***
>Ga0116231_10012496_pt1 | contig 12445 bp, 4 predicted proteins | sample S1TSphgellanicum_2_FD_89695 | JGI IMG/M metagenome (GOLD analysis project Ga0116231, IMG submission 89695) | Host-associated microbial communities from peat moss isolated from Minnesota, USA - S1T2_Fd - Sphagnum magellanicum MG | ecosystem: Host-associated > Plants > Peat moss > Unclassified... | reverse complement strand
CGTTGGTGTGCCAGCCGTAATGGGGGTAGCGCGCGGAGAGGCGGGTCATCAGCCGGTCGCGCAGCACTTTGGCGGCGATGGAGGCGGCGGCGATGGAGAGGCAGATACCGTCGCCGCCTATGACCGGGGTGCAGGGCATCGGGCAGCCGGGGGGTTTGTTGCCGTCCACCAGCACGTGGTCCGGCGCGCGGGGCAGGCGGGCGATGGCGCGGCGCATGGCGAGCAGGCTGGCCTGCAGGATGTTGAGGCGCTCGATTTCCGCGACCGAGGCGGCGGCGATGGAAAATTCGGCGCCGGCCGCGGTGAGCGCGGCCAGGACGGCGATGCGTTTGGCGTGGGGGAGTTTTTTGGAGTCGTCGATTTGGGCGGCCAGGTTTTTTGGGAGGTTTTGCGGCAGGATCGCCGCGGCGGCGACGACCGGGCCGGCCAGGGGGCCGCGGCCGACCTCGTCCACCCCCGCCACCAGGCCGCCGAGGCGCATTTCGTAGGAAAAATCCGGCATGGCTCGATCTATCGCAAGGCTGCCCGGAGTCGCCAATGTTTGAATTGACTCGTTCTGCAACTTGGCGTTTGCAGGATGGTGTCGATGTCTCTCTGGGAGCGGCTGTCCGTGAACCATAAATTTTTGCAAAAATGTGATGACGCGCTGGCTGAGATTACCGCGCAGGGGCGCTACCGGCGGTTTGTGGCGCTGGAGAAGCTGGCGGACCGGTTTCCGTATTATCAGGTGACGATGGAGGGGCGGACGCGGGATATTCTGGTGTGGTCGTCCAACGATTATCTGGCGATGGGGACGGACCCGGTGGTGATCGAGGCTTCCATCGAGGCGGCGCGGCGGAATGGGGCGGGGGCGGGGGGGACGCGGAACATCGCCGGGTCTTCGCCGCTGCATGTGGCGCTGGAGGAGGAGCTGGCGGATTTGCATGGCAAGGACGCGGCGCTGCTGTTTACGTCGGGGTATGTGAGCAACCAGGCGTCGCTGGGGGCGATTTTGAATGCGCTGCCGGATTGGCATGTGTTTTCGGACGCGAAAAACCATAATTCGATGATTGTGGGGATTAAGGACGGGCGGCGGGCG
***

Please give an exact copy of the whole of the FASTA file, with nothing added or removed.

>Ga0116231_10012496_pt1 | contig 12445 bp, 4 predicted proteins | sample S1TSphgellanicum_2_FD_89695 | JGI IMG/M metagenome (GOLD analysis project Ga0116231, IMG submission 89695) | Host-associated microbial communities from peat moss isolated from Minnesota, USA - S1T2_Fd - Sphagnum magellanicum MG | ecosystem: Host-associated > Plants > Peat moss > Unclassified... | reverse complement strand
CGTTGGTGTGCCAGCCGTAATGGGGGTAGCGCGCGGAGAGGCGGGTCATCAGCCGGTCGCGCAGCACTTTGGCGGCGATGGAGGCGGCGGCGATGGAGAGGCAGATACCGTCGCCGCCTATGACCGGGGTGCAGGGCATCGGGCAGCCGGGGGGTTTGTTGCCGTCCACCAGCACGTGGTCCGGCGCGCGGGGCAGGCGGGCGATGGCGCGGCGCATGGCGAGCAGGCTGGCCTGCAGGATGTTGAGGCGCTCGATTTCCGCGACCGAGGCGGCGGCGATGGAAAATTCGGCGCCGGCCGCGGTGAGCGCGGCCAGGACGGCGATGCGTTTGGCGTGGGGGAGTTTTTTGGAGTCGTCGATTTGGGCGGCCAGGTTTTTTGGGAGGTTTTGCGGCAGGATCGCCGCGGCGGCGACGACCGGGCCGGCCAGGGGGCCGCGGCCGACCTCGTCCACCCCCGCCACCAGGCCGCCGAGGCGCATTTCGTAGGAAAAATCCGGCATGGCTCGATCTATCGCAAGGCTGCCCGGAGTCGCCAATGTTTGAATTGACTCGTTCTGCAACTTGGCGTTTGCAGGATGGTGTCGATGTCTCTCTGGGAGCGGCTGTCCGTGAACCATAAATTTTTGCAAAAATGTGATGACGCGCTGGCTGAGATTACCGCGCAGGGGCGCTACCGGCGGTTTGTGGCGCTGGAGAAGCTGGCGGACCGGTTTCCGTATTATCAGGTGACGATGGAGGGGCGGACGCGGGATATTCTGGTGTGGTCGTCCAACGATTATCTGGCGATGGGGACGGACCCGGTGGTGATCGAGGCTTCCATCGAGGCGGCGCGGCGGAATGGGGCGGGGGCGGGGGGGACGCGGAACATCGCCGGGTCTTCGCCGCTGCATGTGGCGCTGGAGGAGGAGCTGGCGGATTTGCATGGCAAGGACGCGGCGCTGCTGTTTACGTCGGGGTATGTGAGCAACCAGGCGTCGCTGGGGGCGATTTTGAATGCGCTGCCGGATTGGCATGTGTTTTCGGACGCGAAAAACCATAATTCGATGATTGTGGGGATTAAGGACGGGCGGCGGGCG